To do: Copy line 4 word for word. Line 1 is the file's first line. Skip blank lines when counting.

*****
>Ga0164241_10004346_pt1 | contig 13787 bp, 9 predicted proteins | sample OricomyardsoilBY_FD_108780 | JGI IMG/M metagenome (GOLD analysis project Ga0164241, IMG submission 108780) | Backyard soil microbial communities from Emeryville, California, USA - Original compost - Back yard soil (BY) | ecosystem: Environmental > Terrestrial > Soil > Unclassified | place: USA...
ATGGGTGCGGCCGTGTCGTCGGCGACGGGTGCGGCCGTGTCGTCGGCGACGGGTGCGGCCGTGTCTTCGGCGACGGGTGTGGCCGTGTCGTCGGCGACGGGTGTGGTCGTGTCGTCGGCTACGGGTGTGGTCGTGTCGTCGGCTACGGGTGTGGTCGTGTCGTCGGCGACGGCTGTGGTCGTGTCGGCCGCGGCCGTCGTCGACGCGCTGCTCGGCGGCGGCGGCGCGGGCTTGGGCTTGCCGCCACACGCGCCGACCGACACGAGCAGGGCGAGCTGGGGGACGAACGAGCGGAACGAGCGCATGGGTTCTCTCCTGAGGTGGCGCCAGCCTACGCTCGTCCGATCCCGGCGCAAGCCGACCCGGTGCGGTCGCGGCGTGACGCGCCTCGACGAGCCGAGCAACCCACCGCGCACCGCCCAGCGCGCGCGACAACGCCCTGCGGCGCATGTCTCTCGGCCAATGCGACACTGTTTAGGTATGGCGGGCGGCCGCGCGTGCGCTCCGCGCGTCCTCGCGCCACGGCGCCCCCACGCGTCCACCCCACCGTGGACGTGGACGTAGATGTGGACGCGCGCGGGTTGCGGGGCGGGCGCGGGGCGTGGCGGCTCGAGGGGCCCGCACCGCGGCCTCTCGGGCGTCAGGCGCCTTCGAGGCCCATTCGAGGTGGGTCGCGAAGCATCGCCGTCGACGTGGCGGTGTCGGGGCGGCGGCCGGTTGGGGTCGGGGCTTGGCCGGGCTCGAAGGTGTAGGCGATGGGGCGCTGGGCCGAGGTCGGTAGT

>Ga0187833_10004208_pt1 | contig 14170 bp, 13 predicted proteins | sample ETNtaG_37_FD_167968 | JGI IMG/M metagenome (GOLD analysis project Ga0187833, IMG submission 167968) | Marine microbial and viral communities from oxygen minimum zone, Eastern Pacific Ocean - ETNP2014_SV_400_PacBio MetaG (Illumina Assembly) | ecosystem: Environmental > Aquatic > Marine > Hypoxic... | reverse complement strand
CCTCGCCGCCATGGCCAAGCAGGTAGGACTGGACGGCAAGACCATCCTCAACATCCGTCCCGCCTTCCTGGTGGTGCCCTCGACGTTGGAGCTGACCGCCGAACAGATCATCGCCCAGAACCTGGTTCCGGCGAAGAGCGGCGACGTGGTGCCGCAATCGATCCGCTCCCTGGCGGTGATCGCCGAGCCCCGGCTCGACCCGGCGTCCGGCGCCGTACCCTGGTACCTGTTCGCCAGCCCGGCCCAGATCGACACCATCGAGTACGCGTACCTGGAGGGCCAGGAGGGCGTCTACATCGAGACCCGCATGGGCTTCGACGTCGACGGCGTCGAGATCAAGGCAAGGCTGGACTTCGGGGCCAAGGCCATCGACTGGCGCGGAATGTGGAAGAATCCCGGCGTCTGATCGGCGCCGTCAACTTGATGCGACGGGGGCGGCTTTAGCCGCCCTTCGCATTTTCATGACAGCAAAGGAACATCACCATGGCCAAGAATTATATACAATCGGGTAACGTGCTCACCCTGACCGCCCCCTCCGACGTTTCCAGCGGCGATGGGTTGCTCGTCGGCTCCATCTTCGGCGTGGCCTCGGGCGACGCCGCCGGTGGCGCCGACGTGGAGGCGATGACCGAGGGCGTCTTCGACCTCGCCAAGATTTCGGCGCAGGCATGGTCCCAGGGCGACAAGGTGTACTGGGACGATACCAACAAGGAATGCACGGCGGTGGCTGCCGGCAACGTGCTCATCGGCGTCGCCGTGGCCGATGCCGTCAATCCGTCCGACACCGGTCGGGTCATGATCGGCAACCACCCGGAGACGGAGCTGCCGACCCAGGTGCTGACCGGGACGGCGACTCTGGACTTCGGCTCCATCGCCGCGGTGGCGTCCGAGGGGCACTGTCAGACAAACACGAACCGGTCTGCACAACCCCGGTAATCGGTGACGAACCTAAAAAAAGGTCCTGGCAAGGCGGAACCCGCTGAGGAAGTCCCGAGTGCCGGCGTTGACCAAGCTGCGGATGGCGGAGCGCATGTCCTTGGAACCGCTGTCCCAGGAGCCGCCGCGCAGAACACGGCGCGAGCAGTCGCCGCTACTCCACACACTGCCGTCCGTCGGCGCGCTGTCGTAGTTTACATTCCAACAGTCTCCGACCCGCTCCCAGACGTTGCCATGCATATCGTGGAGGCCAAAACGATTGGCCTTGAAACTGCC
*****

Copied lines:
CCTCGCCGCCATGGCCAAGCAGGTAGGACTGGACGGCAAGACCATCCTCAACATCCGTCCCGCCTTCCTGGTGGTGCCCTCGACGTTGGAGCTGACCGCCGAACAGATCATCGCCCAGAACCTGGTTCCGGCGAAGAGCGGCGACGTGGTGCCGCAATCGATCCGCTCCCTGGCGGTGATCGCCGAGCCCCGGCTCGACCCGGCGTCCGGCGCCGTACCCTGGTACCTGTTCGCCAGCCCGGCCCAGATCGACACCATCGAGTACGCGTACCTGGAGGGCCAGGAGGGCGTCTACATCGAGACCCGCATGGGCTTCGACGTCGACGGCGTCGAGATCAAGGCAAGGCTGGACTTCGGGGCCAAGGCCATCGACTGGCGCGGAATGTGGAAGAATCCCGGCGTCTGATCGGCGCCGTCAACTTGATGCGACGGGGGCGGCTTTAGCCGCCCTTCGCATTTTCATGACAGCAAAGGAACATCACCATGGCCAAGAATTATATACAATCGGGTAACGTGCTCACCCTGACCGCCCCCTCCGACGTTTCCAGCGGCGATGGGTTGCTCGTCGGCTCCATCTTCGGCGTGGCCTCGGGCGACGCCGCCGGTGGCGCCGACGTGGAGGCGATGACCGAGGGCGTCTTCGACCTCGCCAAGATTTCGGCGCAGGCATGGTCCCAGGGCGACAAGGTGTACTGGGACGATACCAACAAGGAATGCACGGCGGTGGCTGCCGGCAACGTGCTCATCGGCGTCGCCGTGGCCGATGCCGTCAATCCGTCCGACACCGGTCGGGTCATGATCGGCAACCACCCGGAGACGGAGCTGCCGACCCAGGTGCTGACCGGGACGGCGACTCTGGACTTCGGCTCCATCGCCGCGGTGGCGTCCGAGGGGCACTGTCAGACAAACACGAACCGGTCTGCACAACCCCGGTAATCGGTGACGAACCTAAAAAAAGGTCCTGGCAAGGCGGAACCCGCTGAGGAAGTCCCGAGTGCCGGCGTTGACCAAGCTGCGGATGGCGGAGCGCATGTCCTTGGAACCGCTGTCCCAGGAGCCGCCGCGCAGAACACGGCGCGAGCAGTCGCCGCTACTCCACACACTGCCGTCCGTCGGCGCGCTGTCGTAGTTTACATTCCAACAGTCTCCGACCCGCTCCCAGACGTTGCCATGCATATCGTGGAGGCCAAAACGATTGGCCTTGAAACTGCC